Israel announced today that 90 people, including 75 Israelis and 15 Arabs, died in the explosion that destroyed the Israeli Army's regional headquarters in the southern Lebanese city of Tyre on Thursday.

The cause of the blast remained undetermined, amid growing indications that it may have been an accident rather than a guerrilla attack on the seven-story building.

The death toll is the highest that Israel ever has suffered in a peacetime disaster, and the government declared Monday a national day of mourning.

Rescue teams completed the task of clearing away the rubble and recovered the bodies of 28 more Israelis from the wreckage. The final death toll of 75 Israelis included soldiers and border police guards.

The victims also included Palestinians who were being held in the building for interrogation, and a number of Arabic-speaking Israelis who were stationed at the headquarters on the outskirts of the Lebanese coastal city.

The rescue teams had hoped to find some victims still alive, but only bodies were pulled from the rubble today. In addition to the 90 dead, 19 other victims remained hospitalized with injuries, including six who were said to be in critical condition.

The worst previous peacetime accident was when the Israeli submarine Dakar disappeared in the Mediterranean in 1968 with the loss of all 69 of its crew.

Senior Israeli officials at the scene in Tyre, including Defense Minister Ariel Sharon, have refused to speculate on the cause of the explosion, adding to the view that it may not have been an attack by the Palestine Liberation Organization, as many Israelis had at first assumed.

Tonight the Voice of Israel radio quoted a high-level source as saying that investigators in Tyre still had not discovered any evidence that the explosion was the result of a deliberate attack.

According to experts interviewed on Israeli television, the evidence that the collapse of the building may have resulted from an accident includes a lack of any sign of high-powered explosives in the structure and no signs in the area, such as broken windows in nearby buildings, that there had been a concussion explosion.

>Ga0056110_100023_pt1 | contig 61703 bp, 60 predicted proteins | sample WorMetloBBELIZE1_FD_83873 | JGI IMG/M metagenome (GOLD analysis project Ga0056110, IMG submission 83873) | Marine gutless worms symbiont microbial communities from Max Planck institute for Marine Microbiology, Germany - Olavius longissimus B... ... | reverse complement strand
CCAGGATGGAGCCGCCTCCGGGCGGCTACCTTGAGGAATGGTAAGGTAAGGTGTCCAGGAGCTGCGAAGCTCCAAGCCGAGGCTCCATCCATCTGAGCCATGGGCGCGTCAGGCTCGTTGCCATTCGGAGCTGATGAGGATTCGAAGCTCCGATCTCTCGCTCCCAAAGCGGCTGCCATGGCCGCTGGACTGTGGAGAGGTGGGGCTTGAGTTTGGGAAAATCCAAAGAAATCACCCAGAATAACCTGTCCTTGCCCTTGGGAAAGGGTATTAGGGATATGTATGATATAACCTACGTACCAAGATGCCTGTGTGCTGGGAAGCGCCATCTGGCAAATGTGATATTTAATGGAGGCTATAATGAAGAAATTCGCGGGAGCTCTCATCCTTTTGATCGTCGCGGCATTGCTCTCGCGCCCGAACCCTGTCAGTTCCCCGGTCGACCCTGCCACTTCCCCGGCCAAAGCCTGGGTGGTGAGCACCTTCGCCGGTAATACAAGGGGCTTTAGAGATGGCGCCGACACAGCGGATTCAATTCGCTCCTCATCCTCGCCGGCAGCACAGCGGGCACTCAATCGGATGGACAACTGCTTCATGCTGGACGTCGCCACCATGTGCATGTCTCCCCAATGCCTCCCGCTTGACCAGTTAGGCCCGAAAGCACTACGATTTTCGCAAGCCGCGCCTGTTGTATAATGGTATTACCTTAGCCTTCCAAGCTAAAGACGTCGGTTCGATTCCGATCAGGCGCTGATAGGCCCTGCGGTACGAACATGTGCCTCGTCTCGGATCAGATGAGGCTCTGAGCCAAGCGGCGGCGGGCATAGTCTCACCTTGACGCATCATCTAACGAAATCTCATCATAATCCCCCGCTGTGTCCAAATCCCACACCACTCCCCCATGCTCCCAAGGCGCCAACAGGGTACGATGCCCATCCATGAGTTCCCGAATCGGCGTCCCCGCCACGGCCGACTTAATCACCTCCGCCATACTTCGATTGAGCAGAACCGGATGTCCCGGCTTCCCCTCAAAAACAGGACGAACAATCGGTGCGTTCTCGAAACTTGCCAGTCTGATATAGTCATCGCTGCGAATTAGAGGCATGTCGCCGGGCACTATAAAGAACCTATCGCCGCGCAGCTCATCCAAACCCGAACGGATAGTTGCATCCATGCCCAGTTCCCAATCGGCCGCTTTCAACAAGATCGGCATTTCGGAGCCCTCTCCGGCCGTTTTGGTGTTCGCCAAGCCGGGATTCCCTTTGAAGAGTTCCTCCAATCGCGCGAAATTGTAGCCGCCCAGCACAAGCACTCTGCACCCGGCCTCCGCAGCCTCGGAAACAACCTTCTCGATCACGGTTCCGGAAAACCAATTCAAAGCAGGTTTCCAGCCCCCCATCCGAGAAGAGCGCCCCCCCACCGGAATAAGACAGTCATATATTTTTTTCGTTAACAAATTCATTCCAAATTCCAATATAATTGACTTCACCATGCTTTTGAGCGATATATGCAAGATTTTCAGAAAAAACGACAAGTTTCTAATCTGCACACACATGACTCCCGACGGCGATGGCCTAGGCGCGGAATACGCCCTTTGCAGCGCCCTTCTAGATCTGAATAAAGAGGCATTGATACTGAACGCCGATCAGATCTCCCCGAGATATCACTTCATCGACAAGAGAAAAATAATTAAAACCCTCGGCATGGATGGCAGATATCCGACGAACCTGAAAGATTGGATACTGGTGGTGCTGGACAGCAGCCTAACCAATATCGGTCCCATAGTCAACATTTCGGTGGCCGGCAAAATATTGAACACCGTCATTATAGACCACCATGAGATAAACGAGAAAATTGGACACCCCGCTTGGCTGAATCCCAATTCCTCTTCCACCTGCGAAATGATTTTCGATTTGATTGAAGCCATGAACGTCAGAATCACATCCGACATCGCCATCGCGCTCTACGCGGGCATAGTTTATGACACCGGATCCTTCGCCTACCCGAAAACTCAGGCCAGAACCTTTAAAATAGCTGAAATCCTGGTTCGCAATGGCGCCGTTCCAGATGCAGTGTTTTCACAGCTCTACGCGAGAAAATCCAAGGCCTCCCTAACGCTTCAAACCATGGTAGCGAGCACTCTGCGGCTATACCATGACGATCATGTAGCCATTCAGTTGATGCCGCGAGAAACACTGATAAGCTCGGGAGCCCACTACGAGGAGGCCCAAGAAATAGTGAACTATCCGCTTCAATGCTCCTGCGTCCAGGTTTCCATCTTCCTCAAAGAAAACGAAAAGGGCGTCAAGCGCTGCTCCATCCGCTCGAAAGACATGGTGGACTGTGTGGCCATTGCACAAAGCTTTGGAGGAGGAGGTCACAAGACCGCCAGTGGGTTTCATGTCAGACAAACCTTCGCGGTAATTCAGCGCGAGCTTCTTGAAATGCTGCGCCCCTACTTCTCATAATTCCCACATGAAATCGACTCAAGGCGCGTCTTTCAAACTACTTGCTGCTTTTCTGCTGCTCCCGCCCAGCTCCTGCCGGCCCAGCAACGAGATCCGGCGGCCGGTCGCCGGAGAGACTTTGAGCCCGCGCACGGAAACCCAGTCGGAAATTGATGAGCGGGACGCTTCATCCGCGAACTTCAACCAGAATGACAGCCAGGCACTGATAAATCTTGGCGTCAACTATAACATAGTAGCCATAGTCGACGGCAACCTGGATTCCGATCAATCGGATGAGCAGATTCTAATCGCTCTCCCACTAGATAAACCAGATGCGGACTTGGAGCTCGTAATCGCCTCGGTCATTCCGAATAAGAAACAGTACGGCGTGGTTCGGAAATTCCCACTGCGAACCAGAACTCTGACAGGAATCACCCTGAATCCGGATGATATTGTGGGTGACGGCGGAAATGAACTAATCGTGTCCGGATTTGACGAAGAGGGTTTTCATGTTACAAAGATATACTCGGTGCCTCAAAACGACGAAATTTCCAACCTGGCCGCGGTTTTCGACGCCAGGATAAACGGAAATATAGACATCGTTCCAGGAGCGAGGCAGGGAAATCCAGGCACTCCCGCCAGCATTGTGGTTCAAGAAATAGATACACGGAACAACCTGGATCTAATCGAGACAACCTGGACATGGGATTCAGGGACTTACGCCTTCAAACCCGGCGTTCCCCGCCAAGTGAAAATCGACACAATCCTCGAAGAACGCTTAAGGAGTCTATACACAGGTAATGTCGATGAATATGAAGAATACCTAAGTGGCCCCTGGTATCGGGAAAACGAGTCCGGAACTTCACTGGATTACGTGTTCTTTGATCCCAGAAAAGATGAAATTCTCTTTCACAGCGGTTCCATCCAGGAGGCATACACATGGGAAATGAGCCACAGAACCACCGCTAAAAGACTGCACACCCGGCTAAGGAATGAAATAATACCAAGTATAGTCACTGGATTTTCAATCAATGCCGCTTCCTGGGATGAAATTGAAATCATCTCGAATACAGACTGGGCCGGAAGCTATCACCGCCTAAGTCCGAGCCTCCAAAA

There was increasing speculation that the collapse of the apparently poorly constructed building may have followed an internal explosion set off by a gas leak.

PLO leader Yasser Arafat announced, however, in an interview broadcast Friday night by the Paris-based Radio Monte Carlo that the Tyre blast was the work of Palestinian guerrillas and their leftist allies still operating behind Israeli lines in Lebanon, the Associated Press reported.

The Israeli Army has appointed an investigative commission to determine the cause and report its findings this week.

Whatever the cause, the disaster has been a severe setback for the army and seems certain to increase domestic criticism of the continuing occupation of southern Lebanon. The toll increased the number of Israeli deaths from the war in Lebanon to about 445.

The decision to declare the day of mourning was said to have been reached in telephone consultations between Deputy Prime Minister Simha Ehrlich and Begin, who had flown to Los Angeles for the start of a speaking tour of the United States.

Begin subsequently cut short his U.S. visit, which would have included a meeting with President Reagan, to return to Israel immediately upon receiving word of the death of his wife in a Jerusalem hospital.